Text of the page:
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Relationships between Marine Stratus Cloud Optical Depth and Temperature: Inferences from AVHRR Observations Public Deposited

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  • Studies using International Satellite Cloud Climatology Project (ISCCP) data have reported decreases in cloud optical depth with increasing temperature, thereby suggesting a positive feedback in cloud optical depth as climate warms. The negative cloud optical depth and temperature relationships are questioned because ISCCP employs threshold assumptions to identify cloudy pixels that have included partly cloudy pixels. This study applies the spatial coherence technique to one month of Advanced Very High Resolution Radiometer (AVHRR) data over the Pacific Ocean to differentiate overcast pixels from the partly cloudy pixels and to reexamine the cloud optical depth–temperature relationships. For low-level marine stratus clouds studied here, retrievals from partly cloudy pixels showed 30%–50% smaller optical depths, 1°–4°C higher cloud temperatures, and slightly larger droplet effective radii, when they were compared to retrievals from the overcast pixels. Despite these biases, retrievals for the overcast and partly cloudy pixels show similar negative cloud optical depth–temperature relationships and their magnitudes agree with the ISCCP results for the midlatitude and subtropical regions. There were slightly negative droplet effective radius–temperature relationships, and considerable positive cloud liquid water content–temperature relationships indicated by aircraft measurements. However, cloud thickness decreases appear to be the main reason why cloud optical depth decreases with increasing temperature. Overall, cloud thickness thinning may explain why similar negative cloud optical depth–temperature relationships are found in both overcast and partly cloudy pixels. In addition, comparing the cloud-top temperature to the air temperature at 740 hPa indicates that cloud-top height generally rises with warming. This suggests that the cloud thinning is mainly due to the ascending of cloud base. The results presented in this study are confined to the midlatitude and subtropical Pacific and may not be applicable to the Tropics or other regions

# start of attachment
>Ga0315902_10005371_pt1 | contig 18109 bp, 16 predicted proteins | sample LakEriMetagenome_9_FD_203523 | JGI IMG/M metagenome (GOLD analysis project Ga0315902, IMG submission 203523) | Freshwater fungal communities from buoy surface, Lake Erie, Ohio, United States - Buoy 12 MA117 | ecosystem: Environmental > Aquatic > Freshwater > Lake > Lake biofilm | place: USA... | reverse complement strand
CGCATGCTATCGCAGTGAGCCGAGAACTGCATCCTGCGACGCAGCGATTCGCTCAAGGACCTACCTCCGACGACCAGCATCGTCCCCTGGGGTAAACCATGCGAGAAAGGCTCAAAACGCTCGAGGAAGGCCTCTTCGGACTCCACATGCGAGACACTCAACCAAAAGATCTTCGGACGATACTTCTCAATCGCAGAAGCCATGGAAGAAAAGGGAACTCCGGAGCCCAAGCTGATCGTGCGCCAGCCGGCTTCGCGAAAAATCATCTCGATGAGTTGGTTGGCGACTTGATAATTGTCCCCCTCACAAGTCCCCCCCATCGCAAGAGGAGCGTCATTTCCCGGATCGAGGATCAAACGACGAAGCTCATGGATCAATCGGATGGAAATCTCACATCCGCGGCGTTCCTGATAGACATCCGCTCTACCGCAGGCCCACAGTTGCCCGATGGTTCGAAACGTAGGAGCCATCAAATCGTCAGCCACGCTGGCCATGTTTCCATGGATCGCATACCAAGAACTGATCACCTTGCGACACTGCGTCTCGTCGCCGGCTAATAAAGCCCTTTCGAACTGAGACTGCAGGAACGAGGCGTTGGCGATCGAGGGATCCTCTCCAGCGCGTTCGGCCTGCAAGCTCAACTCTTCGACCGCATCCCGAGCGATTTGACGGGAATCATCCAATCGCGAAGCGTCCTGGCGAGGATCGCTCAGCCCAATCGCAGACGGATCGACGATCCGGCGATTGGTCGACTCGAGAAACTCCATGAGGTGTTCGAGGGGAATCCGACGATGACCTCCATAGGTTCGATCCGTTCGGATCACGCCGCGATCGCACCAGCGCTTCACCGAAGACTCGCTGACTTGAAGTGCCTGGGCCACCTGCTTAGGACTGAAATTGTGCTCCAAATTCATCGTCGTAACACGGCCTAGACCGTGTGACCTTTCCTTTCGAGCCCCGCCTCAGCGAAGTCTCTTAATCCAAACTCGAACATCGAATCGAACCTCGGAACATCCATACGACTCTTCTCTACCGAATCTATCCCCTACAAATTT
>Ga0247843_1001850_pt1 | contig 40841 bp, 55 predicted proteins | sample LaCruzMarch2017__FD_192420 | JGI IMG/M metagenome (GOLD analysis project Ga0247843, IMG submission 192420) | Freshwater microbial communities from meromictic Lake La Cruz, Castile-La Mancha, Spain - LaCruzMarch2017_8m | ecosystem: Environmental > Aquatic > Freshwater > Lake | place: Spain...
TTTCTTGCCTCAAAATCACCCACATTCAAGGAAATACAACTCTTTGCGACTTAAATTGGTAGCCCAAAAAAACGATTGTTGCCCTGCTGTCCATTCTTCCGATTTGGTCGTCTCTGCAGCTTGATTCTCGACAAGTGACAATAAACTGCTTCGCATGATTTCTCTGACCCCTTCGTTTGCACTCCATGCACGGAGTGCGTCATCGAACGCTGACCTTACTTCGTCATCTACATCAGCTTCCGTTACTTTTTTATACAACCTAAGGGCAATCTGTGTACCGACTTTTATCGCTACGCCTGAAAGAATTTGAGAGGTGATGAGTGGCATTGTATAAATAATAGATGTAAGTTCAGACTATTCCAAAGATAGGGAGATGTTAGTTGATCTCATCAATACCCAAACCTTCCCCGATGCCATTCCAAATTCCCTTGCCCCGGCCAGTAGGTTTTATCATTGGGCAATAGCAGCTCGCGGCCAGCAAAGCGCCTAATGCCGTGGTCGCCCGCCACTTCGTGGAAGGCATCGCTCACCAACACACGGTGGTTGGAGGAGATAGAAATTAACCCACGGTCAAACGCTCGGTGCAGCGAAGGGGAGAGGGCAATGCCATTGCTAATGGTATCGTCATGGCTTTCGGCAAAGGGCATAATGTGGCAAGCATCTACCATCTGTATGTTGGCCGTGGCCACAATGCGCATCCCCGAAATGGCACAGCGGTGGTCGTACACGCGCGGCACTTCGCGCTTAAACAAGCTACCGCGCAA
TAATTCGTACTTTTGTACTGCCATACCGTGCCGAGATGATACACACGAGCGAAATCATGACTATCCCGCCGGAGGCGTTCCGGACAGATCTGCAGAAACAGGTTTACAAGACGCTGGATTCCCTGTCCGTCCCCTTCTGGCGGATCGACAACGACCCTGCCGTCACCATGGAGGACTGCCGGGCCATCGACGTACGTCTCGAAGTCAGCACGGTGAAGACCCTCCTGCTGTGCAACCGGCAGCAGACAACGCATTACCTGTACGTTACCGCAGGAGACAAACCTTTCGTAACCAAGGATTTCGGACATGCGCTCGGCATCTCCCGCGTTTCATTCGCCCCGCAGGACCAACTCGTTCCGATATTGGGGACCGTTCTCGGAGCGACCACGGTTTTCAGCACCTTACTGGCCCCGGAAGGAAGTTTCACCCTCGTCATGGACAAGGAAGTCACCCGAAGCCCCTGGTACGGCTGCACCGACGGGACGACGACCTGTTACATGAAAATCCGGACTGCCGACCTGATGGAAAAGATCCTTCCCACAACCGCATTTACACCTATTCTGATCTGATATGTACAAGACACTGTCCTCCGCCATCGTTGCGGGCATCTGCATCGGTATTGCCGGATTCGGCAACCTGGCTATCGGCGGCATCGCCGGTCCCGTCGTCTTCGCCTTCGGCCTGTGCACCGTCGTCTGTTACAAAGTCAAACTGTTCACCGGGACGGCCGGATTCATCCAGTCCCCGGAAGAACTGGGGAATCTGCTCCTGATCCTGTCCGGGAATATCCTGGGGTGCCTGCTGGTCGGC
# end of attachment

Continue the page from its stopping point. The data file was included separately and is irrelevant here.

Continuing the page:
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  • Chang, Fu-Lung, James A. Coakley, 2007: Relationships between Marine Stratus Cloud Optical Depth and Temperature: Inferences from AVHRR Observations. Journal of Climate, 20, 2022–2036.
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  • This work was supported in part by the National Science Foundation through the Center for Clouds, Chemistry and Climate at the Scripps Institution of Oceanography and in part through NASA Grant NNG04GM11G.
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  • description.provenance : Made available in DSpace on 2012-02-13T21:08:47Z (GMT). No. of bitstreams: 1 CoakleyJamesA.CEOAS.RelationshipsBetweenMarine.pdf: 1806955 bytes, checksum: 76a1334bb923fa7fe3a3500573bc16e1 (MD5) Previous issue date: 2007-05
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